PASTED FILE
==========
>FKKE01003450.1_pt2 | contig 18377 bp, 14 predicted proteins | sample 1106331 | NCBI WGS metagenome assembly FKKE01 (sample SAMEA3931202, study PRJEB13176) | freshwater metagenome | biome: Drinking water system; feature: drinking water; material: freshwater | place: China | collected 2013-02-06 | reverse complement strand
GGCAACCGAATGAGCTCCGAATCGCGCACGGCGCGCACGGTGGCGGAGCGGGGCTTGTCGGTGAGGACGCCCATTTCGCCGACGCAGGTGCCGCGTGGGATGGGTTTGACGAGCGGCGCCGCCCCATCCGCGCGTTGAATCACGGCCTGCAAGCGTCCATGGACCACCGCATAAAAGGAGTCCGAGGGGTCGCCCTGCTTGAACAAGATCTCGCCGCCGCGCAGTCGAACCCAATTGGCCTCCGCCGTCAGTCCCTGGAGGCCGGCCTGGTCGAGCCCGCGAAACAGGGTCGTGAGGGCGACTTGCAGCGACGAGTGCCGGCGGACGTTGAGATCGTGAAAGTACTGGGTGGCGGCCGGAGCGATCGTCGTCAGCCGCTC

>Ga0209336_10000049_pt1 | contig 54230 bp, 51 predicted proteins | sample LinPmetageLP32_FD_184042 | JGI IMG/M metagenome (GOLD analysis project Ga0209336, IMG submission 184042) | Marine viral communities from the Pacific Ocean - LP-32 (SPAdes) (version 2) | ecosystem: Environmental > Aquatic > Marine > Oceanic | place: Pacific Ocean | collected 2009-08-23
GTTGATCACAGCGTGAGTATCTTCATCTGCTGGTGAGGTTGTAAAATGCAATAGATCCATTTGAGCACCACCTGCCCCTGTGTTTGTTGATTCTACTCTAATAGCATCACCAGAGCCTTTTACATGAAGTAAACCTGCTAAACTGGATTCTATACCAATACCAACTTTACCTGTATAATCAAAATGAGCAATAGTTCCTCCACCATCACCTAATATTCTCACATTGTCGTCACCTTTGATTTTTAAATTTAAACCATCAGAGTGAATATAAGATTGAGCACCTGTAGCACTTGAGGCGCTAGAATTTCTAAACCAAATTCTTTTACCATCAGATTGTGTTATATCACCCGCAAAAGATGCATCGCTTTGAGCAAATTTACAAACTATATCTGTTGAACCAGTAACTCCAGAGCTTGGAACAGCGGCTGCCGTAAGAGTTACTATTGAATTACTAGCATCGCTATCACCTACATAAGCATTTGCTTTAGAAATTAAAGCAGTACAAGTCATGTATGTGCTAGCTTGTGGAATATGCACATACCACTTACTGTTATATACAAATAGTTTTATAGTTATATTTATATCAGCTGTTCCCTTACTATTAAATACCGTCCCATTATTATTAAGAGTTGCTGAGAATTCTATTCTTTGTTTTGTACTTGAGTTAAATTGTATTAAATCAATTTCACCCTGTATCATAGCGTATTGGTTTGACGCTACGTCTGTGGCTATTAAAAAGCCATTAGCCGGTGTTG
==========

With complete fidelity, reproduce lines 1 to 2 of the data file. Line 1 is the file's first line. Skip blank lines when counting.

>FKKE01003450.1_pt2 | contig 18377 bp, 14 predicted proteins | sample 1106331 | NCBI WGS metagenome assembly FKKE01 (sample SAMEA3931202, study PRJEB13176) | freshwater metagenome | biome: Drinking water system; feature: drinking water; material: freshwater | place: China | collected 2013-02-06 | reverse complement strand
GGCAACCGAATGAGCTCCGAATCGCGCACGGCGCGCACGGTGGCGGAGCGGGGCTTGTCGGTGAGGACGCCCATTTCGCCGACGCAGGTGCCGCGTGGGATGGGTTTGACGAGCGGCGCCGCCCCATCCGCGCGTTGAATCACGGCCTGCAAGCGTCCATGGACCACCGCATAAAAGGAGTCCGAGGGGTCGCCCTGCTTGAACAAGATCTCGCCGCCGCGCAGTCGAACCCAATTGGCCTCCGCCGTCAGTCCCTGGAGGCCGGCCTGGTCGAGCCCGCGAAACAGGGTCGTGAGGGCGACTTGCAGCGACGAGTGCCGGCGGACGTTGAGATCGTGAAAGTACTGGGTGGCGGCCGGAGCGATCGTCGTCAGCCGCTC